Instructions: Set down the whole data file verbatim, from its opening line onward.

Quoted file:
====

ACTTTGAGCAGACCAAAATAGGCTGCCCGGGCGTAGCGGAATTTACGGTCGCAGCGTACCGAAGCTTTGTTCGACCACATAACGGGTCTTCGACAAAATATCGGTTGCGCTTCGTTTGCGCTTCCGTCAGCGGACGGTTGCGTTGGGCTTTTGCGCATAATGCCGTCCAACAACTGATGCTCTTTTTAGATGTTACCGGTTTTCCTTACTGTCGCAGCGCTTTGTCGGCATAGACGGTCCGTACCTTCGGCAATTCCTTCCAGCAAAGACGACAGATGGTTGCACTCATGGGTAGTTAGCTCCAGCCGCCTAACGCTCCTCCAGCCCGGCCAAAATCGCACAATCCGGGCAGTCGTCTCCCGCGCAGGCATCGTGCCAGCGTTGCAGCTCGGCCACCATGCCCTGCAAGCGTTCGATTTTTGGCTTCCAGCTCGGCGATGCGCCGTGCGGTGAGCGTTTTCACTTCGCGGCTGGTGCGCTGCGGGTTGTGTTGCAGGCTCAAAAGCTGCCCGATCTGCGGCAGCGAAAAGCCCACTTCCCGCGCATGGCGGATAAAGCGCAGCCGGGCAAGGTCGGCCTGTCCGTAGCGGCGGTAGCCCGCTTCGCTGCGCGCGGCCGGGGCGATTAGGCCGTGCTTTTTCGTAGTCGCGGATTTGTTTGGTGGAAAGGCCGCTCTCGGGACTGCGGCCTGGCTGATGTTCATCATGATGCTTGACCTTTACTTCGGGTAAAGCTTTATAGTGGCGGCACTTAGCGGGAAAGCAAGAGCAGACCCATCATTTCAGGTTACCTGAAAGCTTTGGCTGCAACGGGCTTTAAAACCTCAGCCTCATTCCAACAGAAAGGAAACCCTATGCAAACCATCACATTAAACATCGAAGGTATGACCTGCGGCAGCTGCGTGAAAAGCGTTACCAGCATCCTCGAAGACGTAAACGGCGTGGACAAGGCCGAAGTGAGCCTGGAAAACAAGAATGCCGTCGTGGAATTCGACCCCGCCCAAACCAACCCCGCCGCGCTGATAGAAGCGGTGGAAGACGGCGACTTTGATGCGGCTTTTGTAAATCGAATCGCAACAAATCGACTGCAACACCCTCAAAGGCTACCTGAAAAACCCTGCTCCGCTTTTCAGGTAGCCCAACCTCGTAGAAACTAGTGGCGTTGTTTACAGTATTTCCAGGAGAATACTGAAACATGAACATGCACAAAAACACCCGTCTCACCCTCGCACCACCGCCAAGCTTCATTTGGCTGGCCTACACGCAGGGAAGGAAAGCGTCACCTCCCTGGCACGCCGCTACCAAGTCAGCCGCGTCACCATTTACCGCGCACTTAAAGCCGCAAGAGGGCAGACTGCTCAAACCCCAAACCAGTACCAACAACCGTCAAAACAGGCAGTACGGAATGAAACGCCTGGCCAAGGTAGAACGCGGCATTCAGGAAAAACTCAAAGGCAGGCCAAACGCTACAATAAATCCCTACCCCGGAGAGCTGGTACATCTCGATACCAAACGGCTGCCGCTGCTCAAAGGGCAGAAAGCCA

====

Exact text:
ACTTTGAGCAGACCAAAATAGGCTGCCCGGGCGTAGCGGAATTTACGGTCGCAGCGTACCGAAGCTTTGTTCGACCACATAACGGGTCTTCGACAAAATATCGGTTGCGCTTCGTTTGCGCTTCCGTCAGCGGACGGTTGCGTTGGGCTTTTGCGCATAATGCCGTCCAACAACTGATGCTCTTTTTAGATGTTACCGGTTTTCCTTACTGTCGCAGCGCTTTGTCGGCATAGACGGTCCGTACCTTCGGCAATTCCTTCCAGCAAAGACGACAGATGGTTGCACTCATGGGTAGTTAGCTCCAGCCGCCTAACGCTCCTCCAGCCCGGCCAAAATCGCACAATCCGGGCAGTCGTCTCCCGCGCAGGCATCGTGCCAGCGTTGCAGCTCGGCCACCATGCCCTGCAAGCGTTCGATTTTTGGCTTCCAGCTCGGCGATGCGCCGTGCGGTGAGCGTTTTCACTTCGCGGCTGGTGCGCTGCGGGTTGTGTTGCAGGCTCAAAAGCTGCCCGATCTGCGGCAGCGAAAAGCCCACTTCCCGCGCATGGCGGATAAAGCGCAGCCGGGCAAGGTCGGCCTGTCCGTAGCGGCGGTAGCCCGCTTCGCTGCGCGCGGCCGGGGCGATTAGGCCGTGCTTTTTCGTAGTCGCGGATTTGTTTGGTGGAAAGGCCGCTCTCGGGACTGCGGCCTGGCTGATGTTCATCATGATGCTTGACCTTTACTTCGGGTAAAGCTTTATAGTGGCGGCACTTAGCGGGAAAGCAAGAGCAGACCCATCATTTCAGGTTACCTGAAAGCTTTGGCTGCAACGGGCTTTAAAACCTCAGCCTCATTCCAACAGAAAGGAAACCCTATGCAAACCATCACATTAAACATCGAAGGTATGACCTGCGGCAGCTGCGTGAAAAGCGTTACCAGCATCCTCGAAGACGTAAACGGCGTGGACAAGGCCGAAGTGAGCCTGGAAAACAAGAATGCCGTCGTGGAATTCGACCCCGCCCAAACCAACCCCGCCGCGCTGATAGAAGCGGTGGAAGACGGCGACTTTGATGCGGCTTTTGTAAATCGAATCGCAACAAATCGACTGCAACACCCTCAAAGGCTACCTGAAAAACCCTGCTCCGCTTTTCAGGTAGCCCAACCTCGTAGAAACTAGTGGCGTTGTTTACAGTATTTCCAGGAGAATACTGAAACATGAACATGCACAAAAACACCCGTCTCACCCTCGCACCACCGCCAAGCTTCATTTGGCTGGCCTACACGCAGGGAAGGAAAGCGTCACCTCCCTGGCACGCCGCTACCAAGTCAGCCGCGTCACCATTTACCGCGCACTTAAAGCCGCAAGAGGGCAGACTGCTCAAACCCCAAACCAGTACCAACAACCGTCAAAACAGGCAGTACGGAATGAAACGCCTGGCCAAGGTAGAACGCGGCATTCAGGAAAAACTCAAAGGCAGGCCAAACGCTACAATAAATCCCTACCCCGGAGAGCTGGTACATCTCGATACCAAACGGCTGCCGCTGCTCAAAGGGCAGAAAGCCA